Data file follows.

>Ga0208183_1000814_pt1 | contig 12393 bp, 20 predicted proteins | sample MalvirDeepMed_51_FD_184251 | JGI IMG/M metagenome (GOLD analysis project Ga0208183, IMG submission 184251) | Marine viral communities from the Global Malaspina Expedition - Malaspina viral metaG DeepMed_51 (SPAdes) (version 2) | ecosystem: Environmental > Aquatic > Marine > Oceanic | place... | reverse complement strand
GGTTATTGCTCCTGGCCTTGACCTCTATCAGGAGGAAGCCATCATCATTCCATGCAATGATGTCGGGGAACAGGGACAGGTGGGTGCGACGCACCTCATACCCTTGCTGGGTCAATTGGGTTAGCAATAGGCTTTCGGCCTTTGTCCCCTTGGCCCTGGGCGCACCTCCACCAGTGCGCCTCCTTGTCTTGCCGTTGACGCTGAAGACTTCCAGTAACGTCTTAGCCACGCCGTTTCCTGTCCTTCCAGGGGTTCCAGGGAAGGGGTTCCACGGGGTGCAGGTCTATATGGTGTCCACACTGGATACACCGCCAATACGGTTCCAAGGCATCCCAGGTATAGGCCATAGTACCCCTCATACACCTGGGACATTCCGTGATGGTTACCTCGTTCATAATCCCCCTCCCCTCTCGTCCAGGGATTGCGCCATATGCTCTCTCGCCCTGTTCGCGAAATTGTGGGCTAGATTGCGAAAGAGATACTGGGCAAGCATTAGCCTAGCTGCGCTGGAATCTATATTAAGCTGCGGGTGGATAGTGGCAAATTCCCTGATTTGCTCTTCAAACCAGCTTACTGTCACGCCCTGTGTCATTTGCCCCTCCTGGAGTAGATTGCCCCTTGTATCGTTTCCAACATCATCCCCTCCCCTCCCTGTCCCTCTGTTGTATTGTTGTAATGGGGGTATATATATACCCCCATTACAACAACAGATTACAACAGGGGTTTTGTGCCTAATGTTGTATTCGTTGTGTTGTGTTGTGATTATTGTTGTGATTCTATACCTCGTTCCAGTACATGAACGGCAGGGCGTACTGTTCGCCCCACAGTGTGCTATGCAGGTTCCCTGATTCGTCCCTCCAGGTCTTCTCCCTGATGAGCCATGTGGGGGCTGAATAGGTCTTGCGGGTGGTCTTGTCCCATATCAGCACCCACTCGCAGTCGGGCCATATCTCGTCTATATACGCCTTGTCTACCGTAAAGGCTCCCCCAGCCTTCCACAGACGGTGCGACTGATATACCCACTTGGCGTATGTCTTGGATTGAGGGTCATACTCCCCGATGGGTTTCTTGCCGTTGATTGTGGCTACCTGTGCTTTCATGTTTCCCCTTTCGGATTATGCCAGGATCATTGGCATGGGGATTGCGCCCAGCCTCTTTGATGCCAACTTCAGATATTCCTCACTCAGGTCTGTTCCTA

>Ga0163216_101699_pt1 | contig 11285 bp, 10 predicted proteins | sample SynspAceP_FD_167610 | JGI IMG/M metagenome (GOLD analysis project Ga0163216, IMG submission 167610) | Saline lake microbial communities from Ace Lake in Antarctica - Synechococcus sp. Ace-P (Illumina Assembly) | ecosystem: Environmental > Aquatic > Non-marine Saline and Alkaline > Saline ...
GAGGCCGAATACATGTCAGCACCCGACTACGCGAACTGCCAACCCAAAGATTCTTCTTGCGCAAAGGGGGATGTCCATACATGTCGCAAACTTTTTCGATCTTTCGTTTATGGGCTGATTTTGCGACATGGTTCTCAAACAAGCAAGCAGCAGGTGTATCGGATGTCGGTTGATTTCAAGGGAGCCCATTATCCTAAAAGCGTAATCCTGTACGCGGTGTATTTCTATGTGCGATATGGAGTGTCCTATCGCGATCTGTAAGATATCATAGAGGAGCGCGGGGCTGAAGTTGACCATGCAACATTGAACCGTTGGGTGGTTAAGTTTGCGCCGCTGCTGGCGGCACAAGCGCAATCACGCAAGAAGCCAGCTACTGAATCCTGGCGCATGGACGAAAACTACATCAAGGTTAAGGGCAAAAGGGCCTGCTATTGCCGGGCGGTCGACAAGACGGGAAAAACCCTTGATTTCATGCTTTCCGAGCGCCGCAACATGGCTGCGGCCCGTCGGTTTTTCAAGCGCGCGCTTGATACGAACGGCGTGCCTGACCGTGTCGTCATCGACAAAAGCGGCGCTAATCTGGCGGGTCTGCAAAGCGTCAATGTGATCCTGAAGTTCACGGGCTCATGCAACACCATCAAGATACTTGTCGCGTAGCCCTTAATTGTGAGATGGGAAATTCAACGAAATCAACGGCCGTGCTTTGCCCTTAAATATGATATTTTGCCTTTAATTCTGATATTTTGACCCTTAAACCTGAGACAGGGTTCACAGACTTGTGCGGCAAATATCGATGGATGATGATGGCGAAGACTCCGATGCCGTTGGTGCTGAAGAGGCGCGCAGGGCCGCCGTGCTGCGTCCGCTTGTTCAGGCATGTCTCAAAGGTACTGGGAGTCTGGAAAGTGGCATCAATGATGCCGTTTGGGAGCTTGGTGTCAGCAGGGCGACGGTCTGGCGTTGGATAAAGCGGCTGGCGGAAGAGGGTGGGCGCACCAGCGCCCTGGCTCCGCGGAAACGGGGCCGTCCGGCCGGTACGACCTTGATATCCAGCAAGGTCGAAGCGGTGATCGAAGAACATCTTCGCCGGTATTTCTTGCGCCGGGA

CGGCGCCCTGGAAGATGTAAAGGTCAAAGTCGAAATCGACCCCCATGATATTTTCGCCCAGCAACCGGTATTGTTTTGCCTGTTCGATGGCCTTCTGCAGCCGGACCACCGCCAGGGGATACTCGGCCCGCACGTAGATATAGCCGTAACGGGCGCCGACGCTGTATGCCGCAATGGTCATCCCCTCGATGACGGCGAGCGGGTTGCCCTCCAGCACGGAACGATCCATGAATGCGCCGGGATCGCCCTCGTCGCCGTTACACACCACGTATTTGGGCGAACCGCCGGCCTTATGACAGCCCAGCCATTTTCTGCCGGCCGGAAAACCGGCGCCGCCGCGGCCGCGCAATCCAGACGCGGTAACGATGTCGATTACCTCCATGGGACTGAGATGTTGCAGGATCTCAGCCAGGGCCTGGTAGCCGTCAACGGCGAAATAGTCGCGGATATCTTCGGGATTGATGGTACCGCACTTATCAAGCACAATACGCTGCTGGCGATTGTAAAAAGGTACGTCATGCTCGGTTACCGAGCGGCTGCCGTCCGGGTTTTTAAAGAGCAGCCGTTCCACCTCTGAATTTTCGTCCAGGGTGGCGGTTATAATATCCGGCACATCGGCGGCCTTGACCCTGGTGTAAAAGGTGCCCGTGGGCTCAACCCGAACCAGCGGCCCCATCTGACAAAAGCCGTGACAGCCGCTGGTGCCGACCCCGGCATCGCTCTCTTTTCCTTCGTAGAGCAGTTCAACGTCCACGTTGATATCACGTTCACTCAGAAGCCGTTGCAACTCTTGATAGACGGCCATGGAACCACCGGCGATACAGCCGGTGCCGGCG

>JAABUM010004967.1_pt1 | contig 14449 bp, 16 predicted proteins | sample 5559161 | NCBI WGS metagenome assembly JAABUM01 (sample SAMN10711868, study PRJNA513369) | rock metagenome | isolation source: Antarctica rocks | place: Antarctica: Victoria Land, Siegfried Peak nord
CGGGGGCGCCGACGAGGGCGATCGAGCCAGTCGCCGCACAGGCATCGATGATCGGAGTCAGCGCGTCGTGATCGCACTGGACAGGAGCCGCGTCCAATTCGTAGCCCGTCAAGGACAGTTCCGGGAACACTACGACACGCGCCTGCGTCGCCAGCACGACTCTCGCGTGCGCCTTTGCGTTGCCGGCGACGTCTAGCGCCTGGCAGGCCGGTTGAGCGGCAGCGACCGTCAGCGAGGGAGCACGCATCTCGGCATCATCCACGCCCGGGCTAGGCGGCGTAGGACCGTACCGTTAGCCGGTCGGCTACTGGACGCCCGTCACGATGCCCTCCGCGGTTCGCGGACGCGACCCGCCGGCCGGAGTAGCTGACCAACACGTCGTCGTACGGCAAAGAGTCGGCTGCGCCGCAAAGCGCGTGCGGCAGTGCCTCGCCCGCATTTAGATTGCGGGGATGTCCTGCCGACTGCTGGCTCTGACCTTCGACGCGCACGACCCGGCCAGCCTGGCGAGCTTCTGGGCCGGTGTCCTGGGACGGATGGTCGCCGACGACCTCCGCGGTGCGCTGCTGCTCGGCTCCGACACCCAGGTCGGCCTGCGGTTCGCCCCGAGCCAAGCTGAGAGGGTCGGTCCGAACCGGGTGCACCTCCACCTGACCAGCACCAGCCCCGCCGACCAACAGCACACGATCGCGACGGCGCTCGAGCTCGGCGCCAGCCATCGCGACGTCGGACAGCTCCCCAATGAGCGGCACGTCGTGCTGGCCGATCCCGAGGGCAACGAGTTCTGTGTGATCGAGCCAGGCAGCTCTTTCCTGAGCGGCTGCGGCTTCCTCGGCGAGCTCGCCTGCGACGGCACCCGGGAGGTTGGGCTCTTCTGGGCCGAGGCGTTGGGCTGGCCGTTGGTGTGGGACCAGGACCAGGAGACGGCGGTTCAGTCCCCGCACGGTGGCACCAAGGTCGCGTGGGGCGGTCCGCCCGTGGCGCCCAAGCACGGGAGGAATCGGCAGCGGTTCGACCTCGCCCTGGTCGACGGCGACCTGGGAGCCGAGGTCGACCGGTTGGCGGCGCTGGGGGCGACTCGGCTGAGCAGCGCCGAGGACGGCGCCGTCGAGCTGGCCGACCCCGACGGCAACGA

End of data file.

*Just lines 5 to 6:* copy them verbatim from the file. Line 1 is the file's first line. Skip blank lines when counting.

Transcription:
CGGCGCCCTGGAAGATGTAAAGGTCAAAGTCGAAATCGACCCCCATGATATTTTCGCCCAGCAACCGGTATTGTTTTGCCTGTTCGATGGCCTTCTGCAGCCGGACCACCGCCAGGGGATACTCGGCCCGCACGTAGATATAGCCGTAACGGGCGCCGACGCTGTATGCCGCAATGGTCATCCCCTCGATGACGGCGAGCGGGTTGCCCTCCAGCACGGAACGATCCATGAATGCGCCGGGATCGCCCTCGTCGCCGTTACACACCACGTATTTGGGCGAACCGCCGGCCTTATGACAGCCCAGCCATTTTCTGCCGGCCGGAAAACCGGCGCCGCCGCGGCCGCGCAATCCAGACGCGGTAACGATGTCGATTACCTCCATGGGACTGAGATGTTGCAGGATCTCAGCCAGGGCCTGGTAGCCGTCAACGGCGAAATAGTCGCGGATATCTTCGGGATTGATGGTACCGCACTTATCAAGCACAATACGCTGCTGGCGATTGTAAAAAGGTACGTCATGCTCGGTTACCGAGCGGCTGCCGTCCGGGTTTTTAAAGAGCAGCCGTTCCACCTCTGAATTTTCGTCCAGGGTGGCGGTTATAATATCCGGCACATCGGCGGCCTTGACCCTGGTGTAAAAGGTGCCCGTGGGCTCAACCCGAACCAGCGGCCCCATCTGACAAAAGCCGTGACAGCCGCTGGTGCCGACCCCGGCATCGCTCTCTTTTCCTTCGTAGAGCAGTTCAACGTCCACGTTGATATCACGTTCACTCAGAAGCCGTTGCAACTCTTGATAGACGGCCATGGAACCACCGGCGATACAGCCGGTGCCGGCG

>JAABUM010004967.1_pt1 | contig 14449 bp, 16 predicted proteins | sample 5559161 | NCBI WGS metagenome assembly JAABUM01 (sample SAMN10711868, study PRJNA513369) | rock metagenome | isolation source: Antarctica rocks | place: Antarctica: Victoria Land, Siegfried Peak nord